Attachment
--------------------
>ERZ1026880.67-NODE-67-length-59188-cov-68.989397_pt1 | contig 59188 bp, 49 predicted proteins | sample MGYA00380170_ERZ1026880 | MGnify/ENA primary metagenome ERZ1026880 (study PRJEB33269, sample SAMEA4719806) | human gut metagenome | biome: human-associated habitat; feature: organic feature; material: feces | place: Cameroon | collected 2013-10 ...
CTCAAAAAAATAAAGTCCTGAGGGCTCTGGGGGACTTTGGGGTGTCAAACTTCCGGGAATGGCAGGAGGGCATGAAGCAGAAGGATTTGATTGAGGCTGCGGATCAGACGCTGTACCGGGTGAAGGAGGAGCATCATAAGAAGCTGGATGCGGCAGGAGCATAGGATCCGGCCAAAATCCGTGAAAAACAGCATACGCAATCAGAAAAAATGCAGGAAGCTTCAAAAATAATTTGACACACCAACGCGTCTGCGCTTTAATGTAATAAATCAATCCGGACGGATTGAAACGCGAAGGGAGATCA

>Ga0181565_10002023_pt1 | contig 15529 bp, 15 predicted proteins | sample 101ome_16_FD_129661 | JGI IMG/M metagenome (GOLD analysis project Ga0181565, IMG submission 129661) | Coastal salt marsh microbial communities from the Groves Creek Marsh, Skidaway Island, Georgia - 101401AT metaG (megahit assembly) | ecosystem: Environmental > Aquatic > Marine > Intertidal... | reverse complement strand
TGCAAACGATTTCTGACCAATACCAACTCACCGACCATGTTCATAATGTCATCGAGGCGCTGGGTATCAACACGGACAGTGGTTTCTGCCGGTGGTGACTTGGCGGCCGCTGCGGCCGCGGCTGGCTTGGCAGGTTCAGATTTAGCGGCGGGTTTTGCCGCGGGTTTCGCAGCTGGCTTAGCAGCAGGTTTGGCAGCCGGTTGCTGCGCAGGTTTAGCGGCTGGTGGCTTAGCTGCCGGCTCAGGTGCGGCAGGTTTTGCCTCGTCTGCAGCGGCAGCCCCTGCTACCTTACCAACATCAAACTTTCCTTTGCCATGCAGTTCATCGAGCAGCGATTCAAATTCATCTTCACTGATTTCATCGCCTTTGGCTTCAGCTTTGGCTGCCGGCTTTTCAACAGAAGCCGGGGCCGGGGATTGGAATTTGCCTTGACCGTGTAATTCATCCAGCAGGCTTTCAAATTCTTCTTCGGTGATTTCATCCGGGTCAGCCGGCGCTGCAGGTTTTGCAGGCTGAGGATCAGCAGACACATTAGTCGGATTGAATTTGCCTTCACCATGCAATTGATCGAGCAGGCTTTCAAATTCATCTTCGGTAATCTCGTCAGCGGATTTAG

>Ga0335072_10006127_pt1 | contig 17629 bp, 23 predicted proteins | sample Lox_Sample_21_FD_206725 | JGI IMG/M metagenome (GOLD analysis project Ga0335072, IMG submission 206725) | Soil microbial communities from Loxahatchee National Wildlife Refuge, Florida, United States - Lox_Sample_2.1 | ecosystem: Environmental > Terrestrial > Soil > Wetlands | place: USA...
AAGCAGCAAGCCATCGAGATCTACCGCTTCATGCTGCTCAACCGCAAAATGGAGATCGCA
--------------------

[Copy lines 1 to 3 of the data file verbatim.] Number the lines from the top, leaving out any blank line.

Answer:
>ERZ1026880.67-NODE-67-length-59188-cov-68.989397_pt1 | contig 59188 bp, 49 predicted proteins | sample MGYA00380170_ERZ1026880 | MGnify/ENA primary metagenome ERZ1026880 (study PRJEB33269, sample SAMEA4719806) | human gut metagenome | biome: human-associated habitat; feature: organic feature; material: feces | place: Cameroon | collected 2013-10 ...
CTCAAAAAAATAAAGTCCTGAGGGCTCTGGGGGACTTTGGGGTGTCAAACTTCCGGGAATGGCAGGAGGGCATGAAGCAGAAGGATTTGATTGAGGCTGCGGATCAGACGCTGTACCGGGTGAAGGAGGAGCATCATAAGAAGCTGGATGCGGCAGGAGCATAGGATCCGGCCAAAATCCGTGAAAAACAGCATACGCAATCAGAAAAAATGCAGGAAGCTTCAAAAATAATTTGACACACCAACGCGTCTGCGCTTTAATGTAATAAATCAATCCGGACGGATTGAAACGCGAAGGGAGATCA

>Ga0181565_10002023_pt1 | contig 15529 bp, 15 predicted proteins | sample 101ome_16_FD_129661 | JGI IMG/M metagenome (GOLD analysis project Ga0181565, IMG submission 129661) | Coastal salt marsh microbial communities from the Groves Creek Marsh, Skidaway Island, Georgia - 101401AT metaG (megahit assembly) | ecosystem: Environmental > Aquatic > Marine > Intertidal... | reverse complement strand